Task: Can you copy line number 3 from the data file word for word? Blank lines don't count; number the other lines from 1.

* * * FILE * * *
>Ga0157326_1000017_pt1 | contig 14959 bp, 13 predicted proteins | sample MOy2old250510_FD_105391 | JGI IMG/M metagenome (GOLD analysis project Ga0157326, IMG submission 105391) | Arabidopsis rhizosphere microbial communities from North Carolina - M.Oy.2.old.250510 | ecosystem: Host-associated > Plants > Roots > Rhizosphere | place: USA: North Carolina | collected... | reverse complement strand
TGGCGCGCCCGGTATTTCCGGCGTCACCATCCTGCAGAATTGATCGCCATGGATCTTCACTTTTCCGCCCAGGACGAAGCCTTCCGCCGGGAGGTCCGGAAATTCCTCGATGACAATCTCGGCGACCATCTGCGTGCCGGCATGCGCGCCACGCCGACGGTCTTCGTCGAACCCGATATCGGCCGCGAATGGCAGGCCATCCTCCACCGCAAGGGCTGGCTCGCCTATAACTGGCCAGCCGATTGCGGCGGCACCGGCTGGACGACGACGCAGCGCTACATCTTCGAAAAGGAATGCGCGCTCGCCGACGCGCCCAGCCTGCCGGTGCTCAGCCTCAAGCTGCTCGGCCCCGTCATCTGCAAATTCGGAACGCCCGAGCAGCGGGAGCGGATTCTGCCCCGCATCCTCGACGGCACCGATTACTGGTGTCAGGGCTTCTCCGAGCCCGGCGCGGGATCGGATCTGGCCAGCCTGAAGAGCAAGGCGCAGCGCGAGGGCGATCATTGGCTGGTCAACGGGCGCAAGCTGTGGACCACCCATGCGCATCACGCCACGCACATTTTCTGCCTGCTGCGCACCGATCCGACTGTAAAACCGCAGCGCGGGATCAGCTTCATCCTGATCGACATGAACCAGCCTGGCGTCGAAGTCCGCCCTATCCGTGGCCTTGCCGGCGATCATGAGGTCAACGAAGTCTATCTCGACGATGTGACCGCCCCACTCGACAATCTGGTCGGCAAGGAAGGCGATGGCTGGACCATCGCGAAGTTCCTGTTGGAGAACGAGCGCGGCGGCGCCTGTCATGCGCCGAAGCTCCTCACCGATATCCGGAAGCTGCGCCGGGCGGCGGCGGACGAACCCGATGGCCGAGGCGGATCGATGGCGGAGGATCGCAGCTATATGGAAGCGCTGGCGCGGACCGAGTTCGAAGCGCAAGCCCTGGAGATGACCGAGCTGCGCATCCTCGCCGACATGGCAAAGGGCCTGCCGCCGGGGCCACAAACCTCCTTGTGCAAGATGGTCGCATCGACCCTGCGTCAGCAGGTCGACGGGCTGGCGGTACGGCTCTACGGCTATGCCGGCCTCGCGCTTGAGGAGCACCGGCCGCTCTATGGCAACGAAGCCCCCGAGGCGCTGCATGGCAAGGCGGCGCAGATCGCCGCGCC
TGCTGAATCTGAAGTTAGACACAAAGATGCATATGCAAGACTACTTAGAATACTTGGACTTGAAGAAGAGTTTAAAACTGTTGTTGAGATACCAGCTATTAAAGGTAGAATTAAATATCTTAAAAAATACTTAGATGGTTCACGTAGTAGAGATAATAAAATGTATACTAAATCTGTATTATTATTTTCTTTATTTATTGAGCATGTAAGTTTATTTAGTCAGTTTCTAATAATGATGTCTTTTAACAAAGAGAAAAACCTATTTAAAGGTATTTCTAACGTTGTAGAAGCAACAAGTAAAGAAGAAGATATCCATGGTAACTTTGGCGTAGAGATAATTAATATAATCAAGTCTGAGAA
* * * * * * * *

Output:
TGCTGAATCTGAAGTTAGACACAAAGATGCATATGCAAGACTACTTAGAATACTTGGACTTGAAGAAGAGTTTAAAACTGTTGTTGAGATACCAGCTATTAAAGGTAGAATTAAATATCTTAAAAAATACTTAGATGGTTCACGTAGTAGAGATAATAAAATGTATACTAAATCTGTATTATTATTTTCTTTATTTATTGAGCATGTAAGTTTATTTAGTCAGTTTCTAATAATGATGTCTTTTAACAAAGAGAAAAACCTATTTAAAGGTATTTCTAACGTTGTAGAAGCAACAAGTAAAGAAGAAGATATCCATGGTAACTTTGGCGTAGAGATAATTAATATAATCAAGTCTGAGAA